Posted by: beetsnotbeats | November 16, 2010 10:55 AM | Report abuse

To give some credit to the Beatles - the new remasters from 2009 sound excellent, definitely better than the CDs released in the '80s.

In fact - Amazon is now selling both the stereo box set and the mono box set for $130 apiece. I'd much rather pay $20 less and get the physical CDs, thank you very much.

Posted by: Miles_Standish_Proud | November 16, 2010 10:57 AM | Report abuse

The Beatles' history of being lousy capitalists goes back to the beginning of world wide Beatlemania. Their manager, Brian Epstein, squandered many ways to capitalize on their world wide success, the most mind boggling being his giving a company called Seltaeb 80% of marketing revenues in America.
The fact that the four Beatle estates are all extremely wealthy is a testament to their music's unstoppable brilliance.

Posted by: cjbass55 | November 16, 2010 11:36 AM | Report abuse

THIS is the big announcement? I was hoping it would be the long awaited Itunes cloud. But the Beatles available for download? I bought the physical CDs from Amazon and downloaded them so I am disappointed/underwhelmed that this was the big announcement for today.

Posted by: lkop56 | November 16, 2010 12:10 PM | Report abuse

I think you're looking at this rather narrowly. The Beatles have been rather ingenious in protecting their legacy all these years. That publicity and celebration of this move -- that you refer to so derisively -- will help them bring in new young fans. Would teens have noticed if the Beatles were available for download 6 or 7 years ago? As the only holdouts, they'll get attention and bring in the younger folk. They really couldn't care less about adults who swap c.d.'s. They want to reel in those kids introduced to the Beatles through Guitar Hero. (And, as a side note, Apple records had sued Apple for trademark infringement. It took a while to bury the hatchet.)

Posted by: mbmuse | November 16, 2010 12:52 PM | Report abuse

Major letdown, Apple. I was hoping for a leaner, easier iTunes. Instead I find that those luddite Beatles are finally getting into the download market...over a decade since I first downloaded Yellow Submarine in MP3 format using Scour Media Agent.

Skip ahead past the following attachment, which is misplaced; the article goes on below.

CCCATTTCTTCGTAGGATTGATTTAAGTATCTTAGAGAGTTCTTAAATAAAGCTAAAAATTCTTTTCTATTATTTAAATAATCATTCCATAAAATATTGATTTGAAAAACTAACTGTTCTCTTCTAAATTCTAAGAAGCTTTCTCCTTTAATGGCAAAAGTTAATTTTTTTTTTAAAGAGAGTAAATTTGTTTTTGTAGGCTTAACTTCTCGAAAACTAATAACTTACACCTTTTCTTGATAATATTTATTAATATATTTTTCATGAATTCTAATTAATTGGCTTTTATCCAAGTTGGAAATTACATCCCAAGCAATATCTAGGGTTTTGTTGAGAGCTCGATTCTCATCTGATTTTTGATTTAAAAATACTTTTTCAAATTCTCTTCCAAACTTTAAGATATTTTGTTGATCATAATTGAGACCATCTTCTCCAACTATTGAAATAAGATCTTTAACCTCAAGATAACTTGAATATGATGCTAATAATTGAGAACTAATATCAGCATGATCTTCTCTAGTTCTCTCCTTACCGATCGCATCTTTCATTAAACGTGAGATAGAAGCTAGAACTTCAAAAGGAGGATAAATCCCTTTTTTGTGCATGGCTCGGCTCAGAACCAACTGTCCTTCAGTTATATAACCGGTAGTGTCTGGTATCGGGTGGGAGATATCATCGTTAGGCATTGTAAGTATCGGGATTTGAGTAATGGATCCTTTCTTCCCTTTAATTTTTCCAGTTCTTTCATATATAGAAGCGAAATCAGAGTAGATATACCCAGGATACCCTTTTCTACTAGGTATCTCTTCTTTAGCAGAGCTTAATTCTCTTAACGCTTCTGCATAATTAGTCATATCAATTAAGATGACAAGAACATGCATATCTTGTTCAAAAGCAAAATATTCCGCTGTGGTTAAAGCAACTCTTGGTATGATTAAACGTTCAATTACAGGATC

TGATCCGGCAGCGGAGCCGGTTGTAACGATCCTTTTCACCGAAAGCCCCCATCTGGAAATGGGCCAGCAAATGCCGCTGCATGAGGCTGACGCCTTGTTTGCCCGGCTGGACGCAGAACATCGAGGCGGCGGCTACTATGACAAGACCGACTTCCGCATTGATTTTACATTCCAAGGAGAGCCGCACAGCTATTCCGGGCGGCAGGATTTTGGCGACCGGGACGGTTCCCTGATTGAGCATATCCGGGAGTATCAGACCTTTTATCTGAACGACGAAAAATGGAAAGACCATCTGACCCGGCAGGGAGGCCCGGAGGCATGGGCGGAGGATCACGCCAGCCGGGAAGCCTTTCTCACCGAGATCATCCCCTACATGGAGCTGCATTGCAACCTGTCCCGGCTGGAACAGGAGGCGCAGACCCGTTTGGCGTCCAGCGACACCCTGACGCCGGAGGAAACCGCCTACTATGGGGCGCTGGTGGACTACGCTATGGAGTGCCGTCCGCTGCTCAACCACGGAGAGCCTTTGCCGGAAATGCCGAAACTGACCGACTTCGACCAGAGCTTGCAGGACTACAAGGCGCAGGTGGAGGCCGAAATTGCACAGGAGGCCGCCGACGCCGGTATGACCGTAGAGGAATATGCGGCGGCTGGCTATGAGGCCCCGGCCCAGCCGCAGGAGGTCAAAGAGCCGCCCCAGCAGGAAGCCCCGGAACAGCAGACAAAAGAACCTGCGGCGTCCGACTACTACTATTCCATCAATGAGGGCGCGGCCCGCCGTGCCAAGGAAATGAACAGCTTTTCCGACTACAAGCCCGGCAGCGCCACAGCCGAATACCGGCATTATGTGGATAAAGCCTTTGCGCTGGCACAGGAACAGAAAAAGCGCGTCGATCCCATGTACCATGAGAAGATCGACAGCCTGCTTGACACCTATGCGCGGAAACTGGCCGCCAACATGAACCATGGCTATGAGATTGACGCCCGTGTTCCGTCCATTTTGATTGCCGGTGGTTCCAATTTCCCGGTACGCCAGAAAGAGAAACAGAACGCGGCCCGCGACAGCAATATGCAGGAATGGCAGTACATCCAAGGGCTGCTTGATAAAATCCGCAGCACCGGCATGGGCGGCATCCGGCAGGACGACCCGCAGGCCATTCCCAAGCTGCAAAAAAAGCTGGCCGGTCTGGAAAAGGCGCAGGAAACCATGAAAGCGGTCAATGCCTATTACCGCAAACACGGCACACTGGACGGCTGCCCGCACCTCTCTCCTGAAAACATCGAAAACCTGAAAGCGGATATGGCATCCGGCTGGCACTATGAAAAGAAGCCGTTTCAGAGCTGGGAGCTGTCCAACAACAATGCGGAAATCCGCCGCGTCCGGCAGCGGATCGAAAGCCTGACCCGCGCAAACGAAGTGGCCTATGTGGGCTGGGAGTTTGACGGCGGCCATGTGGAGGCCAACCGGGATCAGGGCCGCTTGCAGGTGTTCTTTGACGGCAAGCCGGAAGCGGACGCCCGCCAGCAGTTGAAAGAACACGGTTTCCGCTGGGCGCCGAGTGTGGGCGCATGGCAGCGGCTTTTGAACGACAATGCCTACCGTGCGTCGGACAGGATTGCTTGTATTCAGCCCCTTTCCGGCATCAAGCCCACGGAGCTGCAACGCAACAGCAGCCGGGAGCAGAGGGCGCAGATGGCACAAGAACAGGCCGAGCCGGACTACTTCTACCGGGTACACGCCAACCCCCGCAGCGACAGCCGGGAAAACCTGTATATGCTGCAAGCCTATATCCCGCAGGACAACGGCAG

Posted by: mcs37 | November 16, 2010 12:52 PM | Report abuse

Look - I really do like a lot of The Beatles music, but with that said this reeks of OVER-HYPED music being attached to the VERY OVER-RATED Apple brand for a marriage made in Steve Job's bank account to fund more production on over-priced, homogenized iCrap.

Posted by: RandellG | November 16, 2010 1:21 PM | Report abuse

Yea, the Beatles were stupid. I wonder how they've gotten so rich, and are respected by several generations. My !grandkids! like them.

I never liked my parent's music (excluding extremely good jazz from that era). Like, man, when are Laurence Welk and Jackie Gleason going to release their bundled works lolol.

Posted by: johng1 | November 16, 2010 1:31 PM | Report abuse

The band's legacy is being mismanaged.

The Beatles were not the narrow-segment, high premium band of their day. They were the massive, market-share, category killing band that would be more akin to Microsoft Windows than Apple.

The skim strategy used by the band's surviving members, assorted heirs, and various over-compensated sychophants is blunting their cultural impact.

Posted by: blasmaic | November 16, 2010 1:41 PM | Report abuse

lousy capitalists??! i guess the fact that paul mcartney is probably the richest musician in the world proves that point,....naaaaht!

Posted by: BRIANSWARTZ | November 16, 2010 1:49 PM | Report abuse

Rob...if you don't like the Beatles, just say I Don't Like the Beatles. And then go away.